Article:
Experiment:The Dancing Cockroach Leg-Microstimulation of Neurons and Muscles
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Experiment:The Dancing Cockroach Leg-Microstimulation of Neurons and Muscles

Electricity plays a critical role how our nervous and muscle systems work. In this experiment you are going to stimulate a cockroach's leg muscles using the music output of your mobile phone.

Time 30 minutes
Difficulty Beginner

What will you learn?

In this lab you will learn about the history and use of microstimulation in studying the nervous system, and you will investigate the effect of frequency on the electrical excitability of cockroach nerves.

Prerequisite Labs

  • SpikerBox - You should do the SpikerBox basic experiment first to learn about neurons before doing this lab.


Background

Long before scientists were able to record spikes, they were able to stimulate the nervous system using batteries (Leyden Jars). Since nerves use electricity to communicate, they can be manipulated with electricity as well. Luigi Galvani, an Italian scientist in the 1700's, discovered that electricity applied to the nerves of frog legs caused the large muscles to twitch.

Such discoveries led to debates at the time as to whether "animal electricity" was different from the electricity during lightning storms. Galvani also tested this by hanging frog legs off his back porch during thunderstorms & watching the legs twitch. These phenomena were the direct inspiration for Mary Shelley's "Frankenstein."

    "Perhaps a corpse would be re-animated; galvanism had given token of such things: perhaps the component parts of a creature might be manufactured, brought together, and endured with vital warmth." -Mary Shelley, Introduction to Frankenstein

Eventually the scientific community discovered that while electricity can indeed stimulate nervous system and muscle tissue, the tissue itself generates electricity. This led to the beginnings of contemporary neuroscience which you are studying today.

In another famous experiment, German Medical Scientists Eduard Hitzig and Gustav Fritsch in 1870 applied electricity current to the exposed cerebral cortex (wrinkly part of brain) in dogs in their kitchens (yes, it was odd even back then), showing that stimulation of different parts of the brain can cause different types of movements.

Today, such techniques are used in patients, most notably those afflicted with Parkinson's disease.

By inserting a small, long electrode into a specific part of the brain called the subthalamic nucleus, the shaking and tremors associated with the disease can be lessened. Sometimes there are side-effects though, like increased gambling and other compulsive behaviors.

Today, some advanced research groups are designing small chips that stimulate the nerves of the eye as a cure for blindness.

Video

Video explanation of experiment.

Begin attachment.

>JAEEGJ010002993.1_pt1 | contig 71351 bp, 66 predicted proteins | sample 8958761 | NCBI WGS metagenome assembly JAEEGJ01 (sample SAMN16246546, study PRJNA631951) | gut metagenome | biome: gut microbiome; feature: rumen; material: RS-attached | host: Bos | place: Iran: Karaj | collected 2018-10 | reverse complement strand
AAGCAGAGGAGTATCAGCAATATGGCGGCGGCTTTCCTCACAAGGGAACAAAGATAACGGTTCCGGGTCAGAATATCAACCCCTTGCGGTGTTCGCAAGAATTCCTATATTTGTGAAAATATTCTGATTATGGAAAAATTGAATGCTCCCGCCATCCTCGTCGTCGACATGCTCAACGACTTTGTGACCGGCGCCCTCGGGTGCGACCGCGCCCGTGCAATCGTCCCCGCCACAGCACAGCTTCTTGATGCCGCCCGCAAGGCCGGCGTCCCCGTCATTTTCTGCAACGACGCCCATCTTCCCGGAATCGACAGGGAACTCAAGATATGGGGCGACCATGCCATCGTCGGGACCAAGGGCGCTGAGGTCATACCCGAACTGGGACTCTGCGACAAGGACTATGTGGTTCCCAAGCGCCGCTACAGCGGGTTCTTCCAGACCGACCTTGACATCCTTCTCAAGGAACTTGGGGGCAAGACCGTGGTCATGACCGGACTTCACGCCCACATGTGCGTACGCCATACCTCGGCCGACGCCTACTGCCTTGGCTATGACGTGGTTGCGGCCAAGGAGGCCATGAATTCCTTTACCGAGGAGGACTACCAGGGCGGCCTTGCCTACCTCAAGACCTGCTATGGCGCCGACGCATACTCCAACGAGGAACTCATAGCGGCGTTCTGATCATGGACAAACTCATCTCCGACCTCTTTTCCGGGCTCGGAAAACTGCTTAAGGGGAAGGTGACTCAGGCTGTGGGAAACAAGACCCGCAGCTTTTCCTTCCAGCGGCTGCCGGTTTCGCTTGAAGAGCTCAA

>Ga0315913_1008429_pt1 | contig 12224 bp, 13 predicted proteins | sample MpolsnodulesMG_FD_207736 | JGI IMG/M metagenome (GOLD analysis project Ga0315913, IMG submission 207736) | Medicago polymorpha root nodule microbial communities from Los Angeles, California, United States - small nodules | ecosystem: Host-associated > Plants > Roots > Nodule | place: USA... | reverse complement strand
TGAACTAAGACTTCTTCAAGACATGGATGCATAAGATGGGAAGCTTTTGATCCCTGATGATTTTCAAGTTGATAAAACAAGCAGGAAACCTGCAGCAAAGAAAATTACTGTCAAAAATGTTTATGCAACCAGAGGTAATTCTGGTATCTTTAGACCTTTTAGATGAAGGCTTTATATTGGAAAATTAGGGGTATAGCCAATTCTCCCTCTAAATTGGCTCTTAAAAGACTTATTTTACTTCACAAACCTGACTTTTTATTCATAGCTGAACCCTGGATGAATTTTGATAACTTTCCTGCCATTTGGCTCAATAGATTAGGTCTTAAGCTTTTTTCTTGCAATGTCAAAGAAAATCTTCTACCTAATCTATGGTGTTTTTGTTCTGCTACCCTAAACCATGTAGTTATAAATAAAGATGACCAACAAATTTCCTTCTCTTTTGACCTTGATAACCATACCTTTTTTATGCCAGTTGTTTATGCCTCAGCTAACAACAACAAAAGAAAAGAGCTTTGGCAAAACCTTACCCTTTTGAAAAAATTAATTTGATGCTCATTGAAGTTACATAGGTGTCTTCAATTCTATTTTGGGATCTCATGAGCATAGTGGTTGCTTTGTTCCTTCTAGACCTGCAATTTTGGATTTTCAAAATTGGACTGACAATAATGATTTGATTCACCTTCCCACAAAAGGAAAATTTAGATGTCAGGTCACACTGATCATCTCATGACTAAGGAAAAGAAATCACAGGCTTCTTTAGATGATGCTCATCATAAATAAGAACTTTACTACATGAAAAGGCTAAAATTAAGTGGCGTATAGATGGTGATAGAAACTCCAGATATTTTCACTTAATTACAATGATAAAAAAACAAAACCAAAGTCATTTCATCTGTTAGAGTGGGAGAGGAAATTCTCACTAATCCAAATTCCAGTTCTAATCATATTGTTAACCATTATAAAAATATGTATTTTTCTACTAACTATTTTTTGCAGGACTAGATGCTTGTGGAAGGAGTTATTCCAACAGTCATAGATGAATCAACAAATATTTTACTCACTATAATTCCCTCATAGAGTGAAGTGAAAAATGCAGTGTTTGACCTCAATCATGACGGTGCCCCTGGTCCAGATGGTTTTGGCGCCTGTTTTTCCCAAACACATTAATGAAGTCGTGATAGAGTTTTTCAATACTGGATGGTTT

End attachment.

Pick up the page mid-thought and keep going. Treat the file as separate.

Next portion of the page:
Procedure

  • Using your mobile phone or computer, plug your stimulation cable in the headphone jack
  • Attach the micro-clips from the stimulation cable to the needles placed in the cockroach leg.
  • Select a song with a lot of bass (we prefer anything from the album "Paul's Boutique"), turn your volume up half-way, and slowly increase the volume. At some point the leg should begin to "twitch" in time to the bass line of the song.
  • Now select a song with a lot of treble (such as J.H. Bach), and observe the cockroach leg. Does it move?
  • It would be ideal, of course, to have finer control over the stimulation than simply playing music. Fear not; there is an easy way to do this. Using free applications like ToneGen on your laptop, or FreqGen on your iPhone, you can control the frequency and amplitude of the stimulus you deliver to the leg. In humans with implanted devices like cochlear implants & deep brain stimulators, the signal (also called a "biphasic pulse train") looks like this:

  • Put your settings on "square wave," and adjust the rate (frequency)...

  • and volume (amplitude).

    Can you find a "sweet spot" of the lowest volume & best frequency to cause evoked movement? Use the table below as a guide.

    You can get a sense of what these frequencies mean, using the 88 key piano below.

    Update

    If you like, you can study microstimulation in an even simpler experiment, using only:

    First, some theory on how speakers work:

    The sound, represented by the electric current traveling through the wires, passes through a magnetic field in the speaker, which causes the cone/drum to move, pushing the air and creating the sound that you hear. For example, have you even seen a bass woofer vibrate at a rock concert?

    This principle also works in reverse, and this is how microphones work. If you speak into a microphone/speaker, the movement of the cone/drum causes a current to flow in the wires. If we use a special speaker called a piezoelectric, we can generate quite large voltages (1-3 V) large enough to actually excite nervous & muscle tissue!

    Connect the two leads of the speaker to the needles in the cockroach leg using alligator clip wire, place the speaker close to your mouth, and try to whistle as loud as you can. Watch the leg; as you whistle louder and louder, the leg should begin to move.

    Science Fair Project Ideas

  • What kind of music gets what kind of responses from the leg? Try a few different genres, as well as some pure tones. Why do you think certain frequencies generate different degrees of response?
  • How long can the leg maintain a constant flex from a constant stimulation? Does the level of stimulation change this time? What causes it to stop? How long after removal before the leg stops responding to music? If it stops moving to music, does it still produce spikes on a SpikerBox? Why might that be or not be the case?
  • Does the placement of the electrodes affect the response you get? Why might that be or not be the case?